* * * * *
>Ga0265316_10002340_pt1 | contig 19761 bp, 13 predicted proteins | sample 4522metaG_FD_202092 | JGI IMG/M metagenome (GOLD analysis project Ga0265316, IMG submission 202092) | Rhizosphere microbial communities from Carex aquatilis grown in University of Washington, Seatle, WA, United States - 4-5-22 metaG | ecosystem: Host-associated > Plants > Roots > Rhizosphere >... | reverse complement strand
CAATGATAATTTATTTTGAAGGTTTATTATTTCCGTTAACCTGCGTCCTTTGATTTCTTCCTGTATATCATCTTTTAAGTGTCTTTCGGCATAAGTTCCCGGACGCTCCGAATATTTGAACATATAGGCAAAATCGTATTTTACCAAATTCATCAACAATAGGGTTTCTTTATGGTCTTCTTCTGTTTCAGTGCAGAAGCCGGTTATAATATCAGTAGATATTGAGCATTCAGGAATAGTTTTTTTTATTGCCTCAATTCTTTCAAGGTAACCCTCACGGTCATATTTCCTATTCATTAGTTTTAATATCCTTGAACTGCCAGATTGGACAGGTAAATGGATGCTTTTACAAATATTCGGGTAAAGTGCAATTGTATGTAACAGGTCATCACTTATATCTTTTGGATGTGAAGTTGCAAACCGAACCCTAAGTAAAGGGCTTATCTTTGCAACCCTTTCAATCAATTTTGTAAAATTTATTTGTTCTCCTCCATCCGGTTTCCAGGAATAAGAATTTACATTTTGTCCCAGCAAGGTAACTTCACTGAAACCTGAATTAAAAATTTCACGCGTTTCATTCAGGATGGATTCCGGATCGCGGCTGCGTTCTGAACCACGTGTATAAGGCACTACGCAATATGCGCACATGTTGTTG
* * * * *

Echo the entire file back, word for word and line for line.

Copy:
>Ga0265316_10002340_pt1 | contig 19761 bp, 13 predicted proteins | sample 4522metaG_FD_202092 | JGI IMG/M metagenome (GOLD analysis project Ga0265316, IMG submission 202092) | Rhizosphere microbial communities from Carex aquatilis grown in University of Washington, Seatle, WA, United States - 4-5-22 metaG | ecosystem: Host-associated > Plants > Roots > Rhizosphere >... | reverse complement strand
CAATGATAATTTATTTTGAAGGTTTATTATTTCCGTTAACCTGCGTCCTTTGATTTCTTCCTGTATATCATCTTTTAAGTGTCTTTCGGCATAAGTTCCCGGACGCTCCGAATATTTGAACATATAGGCAAAATCGTATTTTACCAAATTCATCAACAATAGGGTTTCTTTATGGTCTTCTTCTGTTTCAGTGCAGAAGCCGGTTATAATATCAGTAGATATTGAGCATTCAGGAATAGTTTTTTTTATTGCCTCAATTCTTTCAAGGTAACCCTCACGGTCATATTTCCTATTCATTAGTTTTAATATCCTTGAACTGCCAGATTGGACAGGTAAATGGATGCTTTTACAAATATTCGGGTAAAGTGCAATTGTATGTAACAGGTCATCACTTATATCTTTTGGATGTGAAGTTGCAAACCGAACCCTAAGTAAAGGGCTTATCTTTGCAACCCTTTCAATCAATTTTGTAAAATTTATTTGTTCTCCTCCATCCGGTTTCCAGGAATAAGAATTTACATTTTGTCCCAGCAAGGTAACTTCACTGAAACCTGAATTAAAAATTTCACGCGTTTCATTCAGGATGGATTCCGGATCGCGGCTGCGTTCTGAACCACGTGTATAAGGCACTACGCAATATGCGCACATGTTGTTG